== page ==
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Harvesting rainwater for farming

In arid and desert regions rainwater harvesting has been practiced by ancient populations using sustainable water resources. Methods of such desert farming include forming terraces in secondary and tertiary wadis, building desert farms with runoff water flooding from large catchment areas, constructing canal systems and micro catchments. As desertification continuously reduces the arable land available on our globe, as water increasingly becomes a rare resource, and as large populations suffer hunger, techniques allowing fully sustainable desert farming using runoff-rainwater should become a valuable option, not for profit but for supporting people in local communities.

The applicability of this approach depends on geo-morphological and soil conditions but is possible in many arid regions of the world. The importance of rainwater fed agriculture varies regionally but produces most food for poor communities in developing countries. Most countries in the world depend primarily on rainwater fed agriculture for their grain food. Despite large strides made in improving productivity and environmental conditions in many developing countries, a great number of poor families in Africa and Asia still face poverty, hunger, food insecurity and malnutrition where rainwater fed agriculture is the main agricultural activity. These problems are exacerbated by adverse biophysical growing conditions and the poor socioeconomic infrastructure in many areas in the semi-arid tropics.

 Rainwater harvesting

An old technology is gaining popularity in a new way. Rain water harvesting is enjoying a renaissance of sorts in the world, but it traces its history to biblical times. Extensive rain water harvesting apparatus existed 4000 years ago in the Palestine and Greece. In ancient Rome, residences were built with individual cisterns and paved courtyards to capture rain water to augment water from city's aqueducts. Undoubtedly a number of factors contribute to the amount of water harvested e.g. the frequency and the quantity of rainfall, catchments characteristics, water demands and the quantum of runoff, and above all speed and ease with which the rainwater percolates through the subsoil to recharge the ground water.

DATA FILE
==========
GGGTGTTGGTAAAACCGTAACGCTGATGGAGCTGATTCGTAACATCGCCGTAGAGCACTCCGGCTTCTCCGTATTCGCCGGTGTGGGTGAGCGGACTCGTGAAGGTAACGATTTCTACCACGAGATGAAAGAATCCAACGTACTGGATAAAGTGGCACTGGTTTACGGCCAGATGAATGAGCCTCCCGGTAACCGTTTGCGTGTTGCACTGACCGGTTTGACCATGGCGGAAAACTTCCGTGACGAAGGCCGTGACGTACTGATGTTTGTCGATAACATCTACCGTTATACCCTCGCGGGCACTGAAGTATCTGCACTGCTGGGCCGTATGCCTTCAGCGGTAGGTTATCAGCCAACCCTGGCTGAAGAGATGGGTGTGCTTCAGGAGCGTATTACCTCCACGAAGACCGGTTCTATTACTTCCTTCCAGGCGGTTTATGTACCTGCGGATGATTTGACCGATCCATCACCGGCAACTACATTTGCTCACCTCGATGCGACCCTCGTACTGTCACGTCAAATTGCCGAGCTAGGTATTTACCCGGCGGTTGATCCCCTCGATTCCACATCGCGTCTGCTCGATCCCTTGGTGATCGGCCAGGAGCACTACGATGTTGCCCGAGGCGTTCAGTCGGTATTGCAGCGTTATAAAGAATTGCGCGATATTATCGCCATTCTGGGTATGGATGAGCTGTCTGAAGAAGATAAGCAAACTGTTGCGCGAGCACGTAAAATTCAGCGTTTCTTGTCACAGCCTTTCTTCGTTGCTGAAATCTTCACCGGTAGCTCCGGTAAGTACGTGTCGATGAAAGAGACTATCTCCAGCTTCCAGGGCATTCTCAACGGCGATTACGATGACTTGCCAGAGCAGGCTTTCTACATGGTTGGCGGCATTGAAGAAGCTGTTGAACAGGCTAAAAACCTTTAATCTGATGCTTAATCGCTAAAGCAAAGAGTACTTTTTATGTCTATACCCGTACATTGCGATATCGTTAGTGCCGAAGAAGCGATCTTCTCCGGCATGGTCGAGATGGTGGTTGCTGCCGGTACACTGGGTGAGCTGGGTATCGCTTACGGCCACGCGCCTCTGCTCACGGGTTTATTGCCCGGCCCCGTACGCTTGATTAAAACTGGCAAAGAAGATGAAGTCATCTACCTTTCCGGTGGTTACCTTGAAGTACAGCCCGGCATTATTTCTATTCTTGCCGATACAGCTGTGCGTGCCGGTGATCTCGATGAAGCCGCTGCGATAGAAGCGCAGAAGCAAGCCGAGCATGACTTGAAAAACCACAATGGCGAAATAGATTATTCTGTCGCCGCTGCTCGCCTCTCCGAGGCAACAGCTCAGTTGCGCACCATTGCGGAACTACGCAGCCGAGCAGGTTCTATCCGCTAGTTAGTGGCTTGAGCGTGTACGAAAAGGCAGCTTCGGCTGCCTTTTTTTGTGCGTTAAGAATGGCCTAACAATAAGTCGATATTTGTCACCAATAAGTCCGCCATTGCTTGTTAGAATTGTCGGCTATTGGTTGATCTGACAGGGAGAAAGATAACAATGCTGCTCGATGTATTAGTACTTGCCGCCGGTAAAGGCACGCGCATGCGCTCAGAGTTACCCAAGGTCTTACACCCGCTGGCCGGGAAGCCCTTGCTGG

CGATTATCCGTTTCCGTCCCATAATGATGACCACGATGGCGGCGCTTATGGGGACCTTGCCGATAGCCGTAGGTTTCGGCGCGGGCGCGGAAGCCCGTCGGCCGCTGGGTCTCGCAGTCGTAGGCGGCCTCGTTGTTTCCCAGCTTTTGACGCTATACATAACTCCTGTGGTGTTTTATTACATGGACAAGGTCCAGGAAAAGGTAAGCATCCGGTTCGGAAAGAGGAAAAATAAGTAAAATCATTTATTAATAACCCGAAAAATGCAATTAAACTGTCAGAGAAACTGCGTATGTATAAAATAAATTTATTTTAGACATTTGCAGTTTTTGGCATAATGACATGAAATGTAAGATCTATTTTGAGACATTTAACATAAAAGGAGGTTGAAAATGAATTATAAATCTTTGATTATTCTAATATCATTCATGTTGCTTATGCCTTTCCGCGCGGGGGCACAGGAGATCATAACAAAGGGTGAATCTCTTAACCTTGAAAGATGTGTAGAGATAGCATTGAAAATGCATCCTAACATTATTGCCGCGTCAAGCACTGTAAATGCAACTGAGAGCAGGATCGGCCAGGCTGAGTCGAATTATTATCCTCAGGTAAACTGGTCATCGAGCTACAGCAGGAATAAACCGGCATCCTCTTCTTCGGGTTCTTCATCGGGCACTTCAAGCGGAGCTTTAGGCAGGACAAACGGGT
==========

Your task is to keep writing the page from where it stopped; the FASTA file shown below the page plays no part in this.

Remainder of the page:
In rooftop harvesting, the roof becomes the catchments, and the rainwater is collected from the roof of the house or building. It can either be stored in a tank or diverted to artificial recharge system. This method is less expensive and very effective and if implemented properly helps in augmenting the ground water level of the area. As the rooftop is the main catchment area, the amount and quality of rainwater collected depends on the area and type of roofing material. Reasonably pure rainwater can be collected from roofs constructed with galvanized corrugated iron, aluminium or asbestos cement sheets, tiles and slates, although thatched roofs tied with bamboo gutters and laid in proper slopes can produce almost the same amount of runoff less expensively.

 Rainwater harvesting

Rainwater harvesting using ground or land surface catchment areas is less complex way of collecting rainwater. It involves improving runoff capacity of the land surface through various techniques including collection of runoff with drain pipes and storage of collected water. Compared to rooftop catchment techniques, ground catchment techniques provide more opportunity for collecting water from a larger surface area. By retaining the flows of small creeks and streams in small storage reservoirs on surface or underground created by low cost dams, this technology can meet water demands during dry periods. There is a possibility of high rates of water loss due to infiltration into the ground, and, because of the often marginal quality of the water collected, this technique is mainly suitable for storing water for agricultural purposes.

Rainwater stored using this technology may be transferred between fields by overflowing successive plots and may be collected in the lowest fields in a given area. In some region, rainwater is harvested from lands situated at higher elevations and conveyed to storage ponds through culverts. In this region, because farm lands are situated at lower elevations than the storage ponds, stored rainwater may also be used for irrigating farm fields during the dry season. The specific location of the catchment area and its elevation relative to the fields to be irrigated are important factors in determining the potential for using these types of rainwater harvesting technologies.

 Rainwater harvesting

Pacu Jaya

Pacu Jaya

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